An action for losses and damages resulting from a collision of ships may be brought in the court at the place where the accident occurred, where the owner of the ship that struck the other resides, where the ship belongs, where it was found or the first port which the damaged ship entered.
Costs for rescue or assistance to ships
Costs due for rescue or assistance to ships may be requested at the court where the fact occurs, where the owner of the salvaged objects is domiciled or where the rescued ship belongs or is found.
An action for a ship acquired free of charge or for a consideration to be declared free of privileges must be brought in the court of the port where the ship is anchored at the time of acquisition.
Precautionary procedures and preparatory steps
With regard to precautionary procedures and steps prior to an action being brought, the following must be observed:
a) Seizure and impounding of goods may be requested either in the court where the relevant action must be brought or in the court where the goods are located or, if the goods are located in several districts, in any one of these;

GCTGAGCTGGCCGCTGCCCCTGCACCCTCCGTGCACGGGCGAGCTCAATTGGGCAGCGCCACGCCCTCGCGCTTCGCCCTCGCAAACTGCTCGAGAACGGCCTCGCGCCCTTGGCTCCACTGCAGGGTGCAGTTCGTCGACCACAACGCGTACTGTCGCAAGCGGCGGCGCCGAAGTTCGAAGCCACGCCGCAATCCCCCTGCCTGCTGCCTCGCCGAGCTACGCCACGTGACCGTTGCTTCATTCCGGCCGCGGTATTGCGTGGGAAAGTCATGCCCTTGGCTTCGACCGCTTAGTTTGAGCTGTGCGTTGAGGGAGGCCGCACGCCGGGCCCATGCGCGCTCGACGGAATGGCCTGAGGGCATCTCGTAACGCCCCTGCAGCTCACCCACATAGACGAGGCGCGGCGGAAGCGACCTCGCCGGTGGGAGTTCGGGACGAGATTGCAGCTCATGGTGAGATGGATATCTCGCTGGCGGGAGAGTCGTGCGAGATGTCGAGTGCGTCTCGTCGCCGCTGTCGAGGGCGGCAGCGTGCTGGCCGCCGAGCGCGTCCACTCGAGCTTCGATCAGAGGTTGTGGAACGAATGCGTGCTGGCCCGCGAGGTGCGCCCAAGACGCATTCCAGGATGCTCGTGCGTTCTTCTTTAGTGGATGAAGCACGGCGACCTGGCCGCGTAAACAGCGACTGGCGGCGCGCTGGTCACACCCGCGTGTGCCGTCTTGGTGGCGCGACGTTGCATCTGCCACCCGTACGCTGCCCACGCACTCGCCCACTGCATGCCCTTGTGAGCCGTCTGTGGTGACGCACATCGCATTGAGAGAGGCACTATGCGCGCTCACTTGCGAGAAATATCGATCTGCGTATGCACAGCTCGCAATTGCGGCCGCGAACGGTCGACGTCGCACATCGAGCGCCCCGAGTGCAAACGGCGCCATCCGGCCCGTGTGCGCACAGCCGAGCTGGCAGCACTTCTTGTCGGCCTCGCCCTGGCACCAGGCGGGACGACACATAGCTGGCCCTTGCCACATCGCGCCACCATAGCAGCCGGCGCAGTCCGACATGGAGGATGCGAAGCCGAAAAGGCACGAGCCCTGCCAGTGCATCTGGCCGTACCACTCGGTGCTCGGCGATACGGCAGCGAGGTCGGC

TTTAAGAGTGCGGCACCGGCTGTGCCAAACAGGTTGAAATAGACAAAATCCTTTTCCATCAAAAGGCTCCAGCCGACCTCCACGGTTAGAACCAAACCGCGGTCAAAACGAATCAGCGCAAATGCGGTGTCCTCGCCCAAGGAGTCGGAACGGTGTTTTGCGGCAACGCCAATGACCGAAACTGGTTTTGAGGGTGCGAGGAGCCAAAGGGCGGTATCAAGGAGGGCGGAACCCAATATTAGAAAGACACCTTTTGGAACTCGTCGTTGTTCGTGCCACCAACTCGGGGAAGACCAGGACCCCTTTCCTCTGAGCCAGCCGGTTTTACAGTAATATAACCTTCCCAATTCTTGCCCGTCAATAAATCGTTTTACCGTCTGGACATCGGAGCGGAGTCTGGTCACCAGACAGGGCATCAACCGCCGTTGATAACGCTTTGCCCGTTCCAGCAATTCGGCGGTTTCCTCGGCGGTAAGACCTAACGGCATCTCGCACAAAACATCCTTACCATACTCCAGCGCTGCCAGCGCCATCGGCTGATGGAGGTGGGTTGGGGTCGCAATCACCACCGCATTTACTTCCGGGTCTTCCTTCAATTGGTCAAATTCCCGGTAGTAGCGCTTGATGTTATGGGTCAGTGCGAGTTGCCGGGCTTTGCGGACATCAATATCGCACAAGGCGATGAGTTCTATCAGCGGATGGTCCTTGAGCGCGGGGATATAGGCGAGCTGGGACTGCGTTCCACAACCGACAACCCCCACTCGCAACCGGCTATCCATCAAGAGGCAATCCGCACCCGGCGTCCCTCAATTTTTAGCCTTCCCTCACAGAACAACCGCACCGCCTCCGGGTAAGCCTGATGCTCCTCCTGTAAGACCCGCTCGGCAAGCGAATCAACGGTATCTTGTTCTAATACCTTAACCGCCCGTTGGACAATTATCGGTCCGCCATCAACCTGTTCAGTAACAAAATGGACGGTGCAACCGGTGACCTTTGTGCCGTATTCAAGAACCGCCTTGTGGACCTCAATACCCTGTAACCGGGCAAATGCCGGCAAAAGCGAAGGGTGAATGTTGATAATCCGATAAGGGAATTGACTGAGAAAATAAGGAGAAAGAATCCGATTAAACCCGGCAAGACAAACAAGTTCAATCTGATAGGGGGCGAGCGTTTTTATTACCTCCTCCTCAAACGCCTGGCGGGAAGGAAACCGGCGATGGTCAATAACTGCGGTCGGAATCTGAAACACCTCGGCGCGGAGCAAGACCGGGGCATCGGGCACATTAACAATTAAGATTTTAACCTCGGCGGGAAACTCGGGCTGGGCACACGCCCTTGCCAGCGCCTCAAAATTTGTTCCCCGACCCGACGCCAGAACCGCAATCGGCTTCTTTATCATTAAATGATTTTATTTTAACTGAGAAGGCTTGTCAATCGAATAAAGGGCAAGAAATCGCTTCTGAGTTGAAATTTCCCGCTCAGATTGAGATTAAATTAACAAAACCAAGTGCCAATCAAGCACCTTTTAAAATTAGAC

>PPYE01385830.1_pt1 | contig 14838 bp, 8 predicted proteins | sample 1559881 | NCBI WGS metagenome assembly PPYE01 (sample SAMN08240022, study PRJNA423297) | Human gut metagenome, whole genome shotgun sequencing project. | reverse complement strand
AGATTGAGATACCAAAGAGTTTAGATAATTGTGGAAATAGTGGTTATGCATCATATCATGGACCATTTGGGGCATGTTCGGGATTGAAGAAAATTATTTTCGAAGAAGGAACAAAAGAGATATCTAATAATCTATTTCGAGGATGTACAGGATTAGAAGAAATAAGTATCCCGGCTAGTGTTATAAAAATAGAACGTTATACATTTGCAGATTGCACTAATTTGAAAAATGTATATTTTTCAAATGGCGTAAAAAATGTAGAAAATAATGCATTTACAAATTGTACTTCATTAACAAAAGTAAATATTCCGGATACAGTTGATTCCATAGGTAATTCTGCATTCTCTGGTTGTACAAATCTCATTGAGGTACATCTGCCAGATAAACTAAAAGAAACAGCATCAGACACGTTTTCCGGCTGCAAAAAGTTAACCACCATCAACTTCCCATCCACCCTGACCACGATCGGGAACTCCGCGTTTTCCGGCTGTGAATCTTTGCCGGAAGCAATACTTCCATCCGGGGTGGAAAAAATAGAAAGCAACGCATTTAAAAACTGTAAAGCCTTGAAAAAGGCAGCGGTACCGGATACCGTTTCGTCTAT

b) For an embargo on new work, the competent court is the court in the area where the work is to be carried out;
c) For other precautionary procedures the competent court is the court in which the relevant action must be brought;
d) Preparatory steps for the production of evidence must be requested in the courts where those steps are to be made.
The file relating to the acts and measures referred to above is appended to the case file for the main action, so that it can be sent, where necessary, to the court in which that action is brought.
Notifications to be served are requested in the court for the area where the person to be notified resides.
The general rule of Portuguese civil procedural law on territorial jurisdiction is that all cases not expressly provided for are heard in the court at the place where the defendant resides.
If, however, the defendant has no habitual residence or is of no fixed abode or is absent, the action is brought in the court at the place where the plaintiff resides; however, an application for guardianship, whether temporary or permanent, of the assets of an absent defendant must be submitted in the court for the area in which the defendant last lived in Portugal.